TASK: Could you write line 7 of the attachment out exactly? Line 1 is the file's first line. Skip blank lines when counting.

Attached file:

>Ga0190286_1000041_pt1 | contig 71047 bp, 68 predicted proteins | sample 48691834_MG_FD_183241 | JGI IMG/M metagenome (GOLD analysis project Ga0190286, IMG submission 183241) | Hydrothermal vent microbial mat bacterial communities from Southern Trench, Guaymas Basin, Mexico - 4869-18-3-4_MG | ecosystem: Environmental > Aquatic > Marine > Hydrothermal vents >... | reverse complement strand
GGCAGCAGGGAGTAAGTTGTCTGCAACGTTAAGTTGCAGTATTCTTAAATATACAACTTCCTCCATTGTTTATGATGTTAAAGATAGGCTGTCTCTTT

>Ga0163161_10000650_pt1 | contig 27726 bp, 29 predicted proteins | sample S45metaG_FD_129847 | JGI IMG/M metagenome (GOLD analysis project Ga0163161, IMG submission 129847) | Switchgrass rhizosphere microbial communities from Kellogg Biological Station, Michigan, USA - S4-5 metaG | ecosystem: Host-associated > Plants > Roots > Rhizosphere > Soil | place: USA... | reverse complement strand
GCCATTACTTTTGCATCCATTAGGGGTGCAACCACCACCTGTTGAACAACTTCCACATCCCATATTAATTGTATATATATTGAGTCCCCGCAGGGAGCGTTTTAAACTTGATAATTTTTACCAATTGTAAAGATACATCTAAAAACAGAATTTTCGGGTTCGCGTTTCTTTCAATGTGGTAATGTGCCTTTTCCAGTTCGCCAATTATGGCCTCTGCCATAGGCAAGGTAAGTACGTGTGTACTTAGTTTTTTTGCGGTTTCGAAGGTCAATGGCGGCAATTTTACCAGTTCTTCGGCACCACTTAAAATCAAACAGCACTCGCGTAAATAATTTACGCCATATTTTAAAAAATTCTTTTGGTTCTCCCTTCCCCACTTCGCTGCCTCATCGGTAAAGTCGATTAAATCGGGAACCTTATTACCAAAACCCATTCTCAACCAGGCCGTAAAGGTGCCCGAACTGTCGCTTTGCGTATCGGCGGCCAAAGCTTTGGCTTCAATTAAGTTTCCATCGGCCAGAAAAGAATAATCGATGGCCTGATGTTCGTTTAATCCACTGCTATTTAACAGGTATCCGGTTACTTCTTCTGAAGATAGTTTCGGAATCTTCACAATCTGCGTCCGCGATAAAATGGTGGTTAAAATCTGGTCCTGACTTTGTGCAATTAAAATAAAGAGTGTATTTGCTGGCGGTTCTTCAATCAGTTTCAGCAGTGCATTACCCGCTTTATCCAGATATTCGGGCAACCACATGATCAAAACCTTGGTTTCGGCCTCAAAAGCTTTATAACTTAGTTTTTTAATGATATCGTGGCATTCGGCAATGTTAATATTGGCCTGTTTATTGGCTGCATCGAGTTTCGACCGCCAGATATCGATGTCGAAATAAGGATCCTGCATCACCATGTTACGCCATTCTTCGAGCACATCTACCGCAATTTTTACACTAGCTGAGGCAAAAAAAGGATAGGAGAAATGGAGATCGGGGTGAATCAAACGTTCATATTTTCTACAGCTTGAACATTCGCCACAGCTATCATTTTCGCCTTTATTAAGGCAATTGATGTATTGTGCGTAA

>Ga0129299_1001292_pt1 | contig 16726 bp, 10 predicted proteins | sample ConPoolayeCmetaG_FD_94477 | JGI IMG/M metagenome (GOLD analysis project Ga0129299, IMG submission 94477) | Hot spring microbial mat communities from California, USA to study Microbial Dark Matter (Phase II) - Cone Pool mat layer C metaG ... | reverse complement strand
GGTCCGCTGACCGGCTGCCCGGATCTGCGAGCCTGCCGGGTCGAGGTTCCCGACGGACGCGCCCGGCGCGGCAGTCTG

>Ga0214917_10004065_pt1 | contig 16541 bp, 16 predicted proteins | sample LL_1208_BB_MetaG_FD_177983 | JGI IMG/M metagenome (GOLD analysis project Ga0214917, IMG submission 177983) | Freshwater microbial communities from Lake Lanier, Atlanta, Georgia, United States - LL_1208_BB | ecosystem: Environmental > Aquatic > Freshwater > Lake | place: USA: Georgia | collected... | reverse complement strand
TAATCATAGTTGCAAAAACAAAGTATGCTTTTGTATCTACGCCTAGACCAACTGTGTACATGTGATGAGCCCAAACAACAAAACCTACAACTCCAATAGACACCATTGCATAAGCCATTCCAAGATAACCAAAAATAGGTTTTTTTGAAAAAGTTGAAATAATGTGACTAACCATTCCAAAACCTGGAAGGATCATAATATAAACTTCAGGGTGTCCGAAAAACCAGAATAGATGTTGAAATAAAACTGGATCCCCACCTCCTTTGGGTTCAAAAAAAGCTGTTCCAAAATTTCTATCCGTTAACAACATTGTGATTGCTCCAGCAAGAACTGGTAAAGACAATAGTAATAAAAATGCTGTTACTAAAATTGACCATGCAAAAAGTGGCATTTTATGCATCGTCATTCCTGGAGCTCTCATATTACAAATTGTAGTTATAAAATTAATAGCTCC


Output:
>Ga0214917_10004065_pt1 | contig 16541 bp, 16 predicted proteins | sample LL_1208_BB_MetaG_FD_177983 | JGI IMG/M metagenome (GOLD analysis project Ga0214917, IMG submission 177983) | Freshwater microbial communities from Lake Lanier, Atlanta, Georgia, United States - LL_1208_BB | ecosystem: Environmental > Aquatic > Freshwater > Lake | place: USA: Georgia | collected... | reverse complement strand